As I walked to Shul, Synagogue, Saturday morning, I thought about how nice it was to be away from the pressure of the week.  When I got to the door of the building, a man opened it for me, I said thank you, he said Shabbat Shalom; I returned his greeting wishing him a good Sabbath and began to walk toward the side of the women’s section closest to me. 


I heard the man ask me if I needed a Siddur, a prayer book.  I turned and answered yes quickly seeing that he was already removing a second Siddur from the large book case.  When I got to the Women’s section door, he opened that for me too.  And once again, I said thank you. He just nodded.  Truth be told, I am not sure that he heard me say thank you.   Instead of just handing me the Siddur, he stepped into the entrance of the women’s section.  I was surprised and saw that the seat I usually sit in was taken.  I turned back to him, told him I could take it from here, and took the Siddur from him.  He quickly left.  I found a seat and began to pray feeling so grateful for the kindnesses of G-d and the kindnesses of human beings.


Many people would say, he opened the door for you, that’s nice.  And yes it was kind, but what’s the big deal? (The big deal is that he made my life easier, since it is a struggle for me to open a heavy door, and carry a heavy book a long way.  But he did it without making me feel different from everybody else, or helpless.) I accepted this person’s help so happily because of the way it was offered.  When he opened the Shul door for me I felt that he would do that for anyone who needed the door opened.  He wished me a good Shabbos the way he would wish anyone a good Shabbos.  When he entered the women’s section, my prayer book in hand, I sensed that he expected and was perfectly happy to carry my Siddur to whatever seat I found.  He did this act of kindness with very few words and his expression conveyed to me that he would carry anyone’s Siddur if he found another person who needed it.  There was no pity in his voice or facial expression.  There was no urgency in his walk, as if he had to open the door for me and carry my Siddur because he saw that I had a disability.  He was not patronizing, there was no indication that he felt obligated to help me because he thought I was helpless.  I quickly took my Siddur while he was standing in the doorway of the women’s section because I did not want him to feel uncomfortable and I knew that  I did have the Siddur, that I could carry it to my seat but I truly was moved.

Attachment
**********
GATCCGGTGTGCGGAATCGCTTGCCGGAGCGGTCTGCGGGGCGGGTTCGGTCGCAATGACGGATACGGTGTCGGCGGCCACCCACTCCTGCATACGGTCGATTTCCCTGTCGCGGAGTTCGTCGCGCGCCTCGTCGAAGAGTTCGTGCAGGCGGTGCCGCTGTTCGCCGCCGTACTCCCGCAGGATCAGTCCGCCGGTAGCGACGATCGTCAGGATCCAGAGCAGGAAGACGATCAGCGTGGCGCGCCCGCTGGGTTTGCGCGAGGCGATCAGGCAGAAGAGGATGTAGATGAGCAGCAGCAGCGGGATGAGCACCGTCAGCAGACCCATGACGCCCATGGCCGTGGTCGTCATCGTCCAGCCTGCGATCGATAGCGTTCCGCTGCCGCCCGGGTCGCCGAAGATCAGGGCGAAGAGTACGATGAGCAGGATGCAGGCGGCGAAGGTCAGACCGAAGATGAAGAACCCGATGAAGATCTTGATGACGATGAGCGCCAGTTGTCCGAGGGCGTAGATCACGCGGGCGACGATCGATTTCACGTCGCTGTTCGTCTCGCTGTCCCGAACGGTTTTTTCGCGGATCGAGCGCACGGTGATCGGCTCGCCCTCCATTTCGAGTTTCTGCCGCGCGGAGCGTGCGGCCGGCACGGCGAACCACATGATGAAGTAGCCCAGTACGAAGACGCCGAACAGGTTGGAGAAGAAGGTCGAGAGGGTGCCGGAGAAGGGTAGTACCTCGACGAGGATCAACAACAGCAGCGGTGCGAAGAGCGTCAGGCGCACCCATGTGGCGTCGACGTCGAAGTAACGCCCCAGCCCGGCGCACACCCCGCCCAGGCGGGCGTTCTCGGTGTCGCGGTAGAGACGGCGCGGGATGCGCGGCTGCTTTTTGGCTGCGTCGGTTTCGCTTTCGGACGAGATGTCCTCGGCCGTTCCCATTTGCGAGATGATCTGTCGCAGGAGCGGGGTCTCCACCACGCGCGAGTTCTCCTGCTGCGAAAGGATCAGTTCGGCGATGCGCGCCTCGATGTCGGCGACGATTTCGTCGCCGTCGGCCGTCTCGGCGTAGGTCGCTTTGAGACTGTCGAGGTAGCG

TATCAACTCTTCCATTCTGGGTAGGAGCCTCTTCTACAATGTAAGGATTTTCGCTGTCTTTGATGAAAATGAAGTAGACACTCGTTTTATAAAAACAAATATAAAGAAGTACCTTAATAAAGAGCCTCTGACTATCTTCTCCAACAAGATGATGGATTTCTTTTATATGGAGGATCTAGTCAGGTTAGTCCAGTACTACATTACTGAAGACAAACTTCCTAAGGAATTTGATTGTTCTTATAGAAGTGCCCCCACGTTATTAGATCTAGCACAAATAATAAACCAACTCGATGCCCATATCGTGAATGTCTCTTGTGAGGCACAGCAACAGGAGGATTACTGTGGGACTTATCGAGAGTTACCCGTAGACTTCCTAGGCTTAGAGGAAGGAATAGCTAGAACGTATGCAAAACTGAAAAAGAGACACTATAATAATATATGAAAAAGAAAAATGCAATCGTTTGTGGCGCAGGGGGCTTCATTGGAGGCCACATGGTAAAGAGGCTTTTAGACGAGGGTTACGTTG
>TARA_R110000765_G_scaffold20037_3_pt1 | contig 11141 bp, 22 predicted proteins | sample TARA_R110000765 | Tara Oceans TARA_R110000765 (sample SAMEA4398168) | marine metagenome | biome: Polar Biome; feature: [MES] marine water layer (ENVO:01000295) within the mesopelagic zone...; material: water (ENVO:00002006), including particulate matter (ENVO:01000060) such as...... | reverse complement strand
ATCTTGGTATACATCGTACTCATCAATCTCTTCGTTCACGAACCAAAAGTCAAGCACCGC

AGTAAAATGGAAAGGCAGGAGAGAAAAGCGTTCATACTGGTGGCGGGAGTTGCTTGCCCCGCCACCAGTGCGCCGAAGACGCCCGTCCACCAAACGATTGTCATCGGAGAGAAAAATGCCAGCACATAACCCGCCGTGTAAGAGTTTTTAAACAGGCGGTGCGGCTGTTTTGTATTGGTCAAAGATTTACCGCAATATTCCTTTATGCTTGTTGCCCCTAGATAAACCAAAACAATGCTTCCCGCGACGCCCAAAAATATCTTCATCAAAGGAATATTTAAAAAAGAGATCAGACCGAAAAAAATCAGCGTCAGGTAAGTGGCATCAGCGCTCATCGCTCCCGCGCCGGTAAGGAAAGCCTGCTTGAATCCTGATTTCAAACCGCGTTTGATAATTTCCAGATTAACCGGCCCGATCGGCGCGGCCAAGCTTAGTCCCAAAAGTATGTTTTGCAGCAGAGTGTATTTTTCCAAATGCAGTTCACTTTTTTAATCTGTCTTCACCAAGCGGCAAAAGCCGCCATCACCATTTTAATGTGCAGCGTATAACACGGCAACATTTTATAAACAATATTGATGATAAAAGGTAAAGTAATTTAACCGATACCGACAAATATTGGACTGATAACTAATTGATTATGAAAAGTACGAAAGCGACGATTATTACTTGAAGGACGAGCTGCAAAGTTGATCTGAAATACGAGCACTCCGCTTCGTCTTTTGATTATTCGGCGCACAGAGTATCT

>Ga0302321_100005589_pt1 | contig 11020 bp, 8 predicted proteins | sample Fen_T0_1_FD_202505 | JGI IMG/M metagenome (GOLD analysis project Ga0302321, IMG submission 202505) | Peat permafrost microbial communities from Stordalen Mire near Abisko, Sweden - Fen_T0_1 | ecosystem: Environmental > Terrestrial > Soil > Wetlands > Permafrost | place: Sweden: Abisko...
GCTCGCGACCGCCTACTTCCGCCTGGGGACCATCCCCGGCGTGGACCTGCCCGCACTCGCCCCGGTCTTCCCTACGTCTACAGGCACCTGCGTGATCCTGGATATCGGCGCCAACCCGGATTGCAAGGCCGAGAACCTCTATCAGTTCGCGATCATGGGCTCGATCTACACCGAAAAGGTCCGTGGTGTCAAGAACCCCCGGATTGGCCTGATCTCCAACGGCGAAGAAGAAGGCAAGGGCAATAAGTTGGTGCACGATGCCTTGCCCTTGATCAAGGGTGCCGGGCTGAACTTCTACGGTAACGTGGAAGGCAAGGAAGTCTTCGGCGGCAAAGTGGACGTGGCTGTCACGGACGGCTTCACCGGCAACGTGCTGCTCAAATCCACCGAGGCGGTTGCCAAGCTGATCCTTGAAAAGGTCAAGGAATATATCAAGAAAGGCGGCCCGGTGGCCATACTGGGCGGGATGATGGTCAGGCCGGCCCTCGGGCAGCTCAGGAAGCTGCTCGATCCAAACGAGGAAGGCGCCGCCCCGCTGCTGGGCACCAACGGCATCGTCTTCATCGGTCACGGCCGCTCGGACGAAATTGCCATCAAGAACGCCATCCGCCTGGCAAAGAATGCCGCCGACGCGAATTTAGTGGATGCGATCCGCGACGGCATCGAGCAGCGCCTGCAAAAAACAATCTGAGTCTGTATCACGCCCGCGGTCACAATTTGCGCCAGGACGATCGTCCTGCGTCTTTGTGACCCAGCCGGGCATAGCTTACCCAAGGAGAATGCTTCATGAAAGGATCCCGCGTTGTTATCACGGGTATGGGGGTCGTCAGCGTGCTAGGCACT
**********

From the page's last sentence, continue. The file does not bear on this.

We human beings are taught to do acts of kindness; we are taught that an act of kindness is a Mitzvah, a commandment.   Most people think that opening a door for someone or helping someone carry a book or groceries is a small act of kindness.  People sometimes think that a small act of kindness doesn’t do much to help the world and that they need to do big things in order to help the world at all.  A small act of kindness isn’t so small and can make meaningful improvements.  I am almost positive, he didn’t think much, or at all about what he did to help me once the task was done.  He may not even remember opening the door for me next week, but he did and it made a big difference. It served as more evidence that there is human kindness and that is important to remember.